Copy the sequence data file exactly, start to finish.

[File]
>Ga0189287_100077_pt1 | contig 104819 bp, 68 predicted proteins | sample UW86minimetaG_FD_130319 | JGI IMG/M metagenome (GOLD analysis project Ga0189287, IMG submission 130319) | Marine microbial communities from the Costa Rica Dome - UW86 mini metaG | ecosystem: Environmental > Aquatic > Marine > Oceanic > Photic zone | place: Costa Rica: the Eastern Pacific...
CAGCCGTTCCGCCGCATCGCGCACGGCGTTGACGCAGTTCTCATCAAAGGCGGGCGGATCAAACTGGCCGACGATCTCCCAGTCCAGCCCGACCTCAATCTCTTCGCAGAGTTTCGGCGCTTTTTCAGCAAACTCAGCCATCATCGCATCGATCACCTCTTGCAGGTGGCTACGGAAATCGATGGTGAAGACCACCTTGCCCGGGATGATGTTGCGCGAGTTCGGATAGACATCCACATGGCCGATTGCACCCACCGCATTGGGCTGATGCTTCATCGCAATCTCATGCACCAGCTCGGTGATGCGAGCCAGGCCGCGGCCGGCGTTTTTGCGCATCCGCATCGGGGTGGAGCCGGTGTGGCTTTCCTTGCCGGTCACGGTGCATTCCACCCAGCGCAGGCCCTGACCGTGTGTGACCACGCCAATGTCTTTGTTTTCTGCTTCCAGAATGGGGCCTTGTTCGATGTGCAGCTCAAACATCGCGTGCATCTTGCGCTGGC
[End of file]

>Ga0189287_100077_pt1 | contig 104819 bp, 68 predicted proteins | sample UW86minimetaG_FD_130319 | JGI IMG/M metagenome (GOLD analysis project Ga0189287, IMG submission 130319) | Marine microbial communities from the Costa Rica Dome - UW86 mini metaG | ecosystem: Environmental > Aquatic > Marine > Oceanic > Photic zone | place: Costa Rica: the Eastern Pacific...
CAGCCGTTCCGCCGCATCGCGCACGGCGTTGACGCAGTTCTCATCAAAGGCGGGCGGATCAAACTGGCCGACGATCTCCCAGTCCAGCCCGACCTCAATCTCTTCGCAGAGTTTCGGCGCTTTTTCAGCAAACTCAGCCATCATCGCATCGATCACCTCTTGCAGGTGGCTACGGAAATCGATGGTGAAGACCACCTTGCCCGGGATGATGTTGCGCGAGTTCGGATAGACATCCACATGGCCGATTGCACCCACCGCATTGGGCTGATGCTTCATCGCAATCTCATGCACCAGCTCGGTGATGCGAGCCAGGCCGCGGCCGGCGTTTTTGCGCATCCGCATCGGGGTGGAGCCGGTGTGGCTTTCCTTGCCGGTCACGGTGCATTCCACCCAGCGCAGGCCCTGACCGTGTGTGACCACGCCAATGTCTTTGTTTTCTGCTTCCAGAATGGGGCCTTGTTCGATGTGCAGCTCAAACATCGCGTGCATCTTGCGCTGGC